A Study of the Application of Low Frequency Oscillations to Multi-Tool Drawing Processes

  • G.R. Dawson

Student thesis: Doctoral ThesisDoctor of Philosophy


Within the last decade a number of researchers have
investigated the effects of applying vibrations to the
tooling when forming metals. Sane of these investigations
indicate that vibrations may modify the state of stress in
the body of the de forming metal and/or change the fricional
boundary conditions between the tools and the workpiece.

The first part of this thesis describes and discusses
the research so far conducted in this field of metalworking,
and attempts to isolate the areas of possible benefit to
industrial practice. The remainder of this thesis describes
the progress, and presents and discusses the results of a
two-part investigation into the application of low frequency
‘axial vibrations (O to 100 Hz) to the tandem wire and fixed
plug tube drawing processes.

The investigation was conducted on a 2000 lbf horizontal
bull block, the tools being oscillated by two electrohydraulic
vibrators, Mild steel wire and medium carbon
steel tube were selected for the workpieces, and sodium
stearate, as the lubricant.

Results show that when wire is drawn through two dies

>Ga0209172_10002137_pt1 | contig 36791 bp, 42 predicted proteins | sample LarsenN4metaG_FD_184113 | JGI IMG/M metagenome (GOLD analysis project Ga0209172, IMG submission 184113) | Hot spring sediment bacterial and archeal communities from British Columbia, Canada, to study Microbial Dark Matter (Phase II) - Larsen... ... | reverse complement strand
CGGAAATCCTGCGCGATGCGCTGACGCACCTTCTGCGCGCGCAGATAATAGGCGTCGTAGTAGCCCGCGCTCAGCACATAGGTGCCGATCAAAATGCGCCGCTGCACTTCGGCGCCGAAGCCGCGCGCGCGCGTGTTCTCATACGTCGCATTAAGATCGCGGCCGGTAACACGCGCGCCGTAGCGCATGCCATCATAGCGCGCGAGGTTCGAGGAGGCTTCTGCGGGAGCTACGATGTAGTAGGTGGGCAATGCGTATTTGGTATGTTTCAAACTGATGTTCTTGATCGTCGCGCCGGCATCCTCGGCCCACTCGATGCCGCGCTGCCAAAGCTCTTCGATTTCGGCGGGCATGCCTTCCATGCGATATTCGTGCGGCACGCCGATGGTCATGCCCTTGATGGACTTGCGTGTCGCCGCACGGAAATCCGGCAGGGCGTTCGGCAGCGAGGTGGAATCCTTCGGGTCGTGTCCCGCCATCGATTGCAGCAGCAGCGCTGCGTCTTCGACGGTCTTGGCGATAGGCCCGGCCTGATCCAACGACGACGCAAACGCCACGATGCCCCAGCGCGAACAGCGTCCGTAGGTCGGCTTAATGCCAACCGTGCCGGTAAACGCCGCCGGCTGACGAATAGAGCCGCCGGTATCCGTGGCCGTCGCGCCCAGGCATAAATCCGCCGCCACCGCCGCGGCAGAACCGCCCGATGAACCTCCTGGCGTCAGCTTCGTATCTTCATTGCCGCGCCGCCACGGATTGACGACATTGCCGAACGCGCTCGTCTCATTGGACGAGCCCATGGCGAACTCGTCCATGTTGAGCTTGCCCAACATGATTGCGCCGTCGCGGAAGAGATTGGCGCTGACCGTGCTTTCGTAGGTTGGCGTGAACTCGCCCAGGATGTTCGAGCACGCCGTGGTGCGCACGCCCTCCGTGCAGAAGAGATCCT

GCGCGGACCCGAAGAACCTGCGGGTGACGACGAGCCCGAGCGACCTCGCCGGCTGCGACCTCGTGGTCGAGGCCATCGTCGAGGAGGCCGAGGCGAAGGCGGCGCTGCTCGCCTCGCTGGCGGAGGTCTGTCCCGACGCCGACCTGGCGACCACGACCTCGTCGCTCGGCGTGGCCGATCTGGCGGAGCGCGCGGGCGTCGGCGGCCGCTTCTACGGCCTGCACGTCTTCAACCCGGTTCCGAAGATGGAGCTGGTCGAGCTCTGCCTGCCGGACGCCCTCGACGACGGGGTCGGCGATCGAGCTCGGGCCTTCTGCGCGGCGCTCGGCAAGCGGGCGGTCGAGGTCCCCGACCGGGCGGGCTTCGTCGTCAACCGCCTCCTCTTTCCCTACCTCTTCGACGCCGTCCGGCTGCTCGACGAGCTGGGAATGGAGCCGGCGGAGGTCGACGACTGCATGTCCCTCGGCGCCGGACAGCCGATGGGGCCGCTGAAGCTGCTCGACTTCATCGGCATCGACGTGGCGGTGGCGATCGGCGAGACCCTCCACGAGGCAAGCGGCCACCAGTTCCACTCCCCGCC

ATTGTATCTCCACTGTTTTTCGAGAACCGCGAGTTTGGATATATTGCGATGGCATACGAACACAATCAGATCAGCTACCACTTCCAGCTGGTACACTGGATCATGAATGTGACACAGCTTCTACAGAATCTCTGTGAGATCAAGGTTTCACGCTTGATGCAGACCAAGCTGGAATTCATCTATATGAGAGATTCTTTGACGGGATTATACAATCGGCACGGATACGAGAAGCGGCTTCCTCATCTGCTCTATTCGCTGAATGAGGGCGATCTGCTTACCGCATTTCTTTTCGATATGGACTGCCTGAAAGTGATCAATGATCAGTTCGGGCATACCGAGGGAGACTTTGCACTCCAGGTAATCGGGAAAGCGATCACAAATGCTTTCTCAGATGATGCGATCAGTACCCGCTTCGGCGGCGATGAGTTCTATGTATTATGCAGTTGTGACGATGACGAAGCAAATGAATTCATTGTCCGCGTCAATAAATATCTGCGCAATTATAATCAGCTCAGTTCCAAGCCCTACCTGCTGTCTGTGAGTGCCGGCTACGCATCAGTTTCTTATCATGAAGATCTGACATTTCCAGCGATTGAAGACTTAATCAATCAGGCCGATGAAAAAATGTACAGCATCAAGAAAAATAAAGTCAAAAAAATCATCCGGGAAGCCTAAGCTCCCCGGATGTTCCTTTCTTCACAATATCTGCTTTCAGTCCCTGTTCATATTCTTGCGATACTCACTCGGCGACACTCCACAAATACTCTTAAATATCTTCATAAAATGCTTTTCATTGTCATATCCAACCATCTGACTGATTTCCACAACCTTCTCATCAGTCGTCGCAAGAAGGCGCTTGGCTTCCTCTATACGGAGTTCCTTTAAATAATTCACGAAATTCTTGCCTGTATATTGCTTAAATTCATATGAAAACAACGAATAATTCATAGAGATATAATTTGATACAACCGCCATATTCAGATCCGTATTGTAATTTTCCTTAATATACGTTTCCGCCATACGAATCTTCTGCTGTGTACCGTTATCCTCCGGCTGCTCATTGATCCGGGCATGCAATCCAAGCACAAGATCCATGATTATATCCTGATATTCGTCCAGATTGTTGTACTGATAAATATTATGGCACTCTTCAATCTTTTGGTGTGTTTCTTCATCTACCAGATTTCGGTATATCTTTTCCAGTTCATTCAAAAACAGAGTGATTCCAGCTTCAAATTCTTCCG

in tandem which are oscillated axially and in anti-phase; or
when tube is drawn through the annular gap between a die and
a fixed plug which are oscillated axially in antiphase:
(a) The workpiece moves relative to the tools for a
short period on every cycle.
(b) During the remainder of the cycle the drawn product
is elastically off-loaded and loaded by the motion
Of the tooling,
(c) The workpiece moves alternately over each tool.
(d) The peak load in the drawn product is reduced
by oscillations, since the product never
experiences the force necessary for movement
relative to both tools simultaneously.
(e) There is no indication of a reduction in yield
stress or frictional coefficient produced by the
application of oscillations,
(f) The reduction in peak drawing force is most
marked for high frequencies and amplitudes, and
low drawing speeds.

A theoretical analysis was conducted for single die
oscillatory wire drawing to establish the basic mechanics of
the process. This analysis was extended to cover the tandem
wire drawing process which produced predictions of the upper
and lower limits of the peak drawing force reductions.
Experimental data was found to fall within these predicted

The results of the investigation are discussed and
suggestions for further work are presented
Date of Award1972
Original languageEnglish


  • low frequency oscillations
  • multi-tool
  • drawing processes

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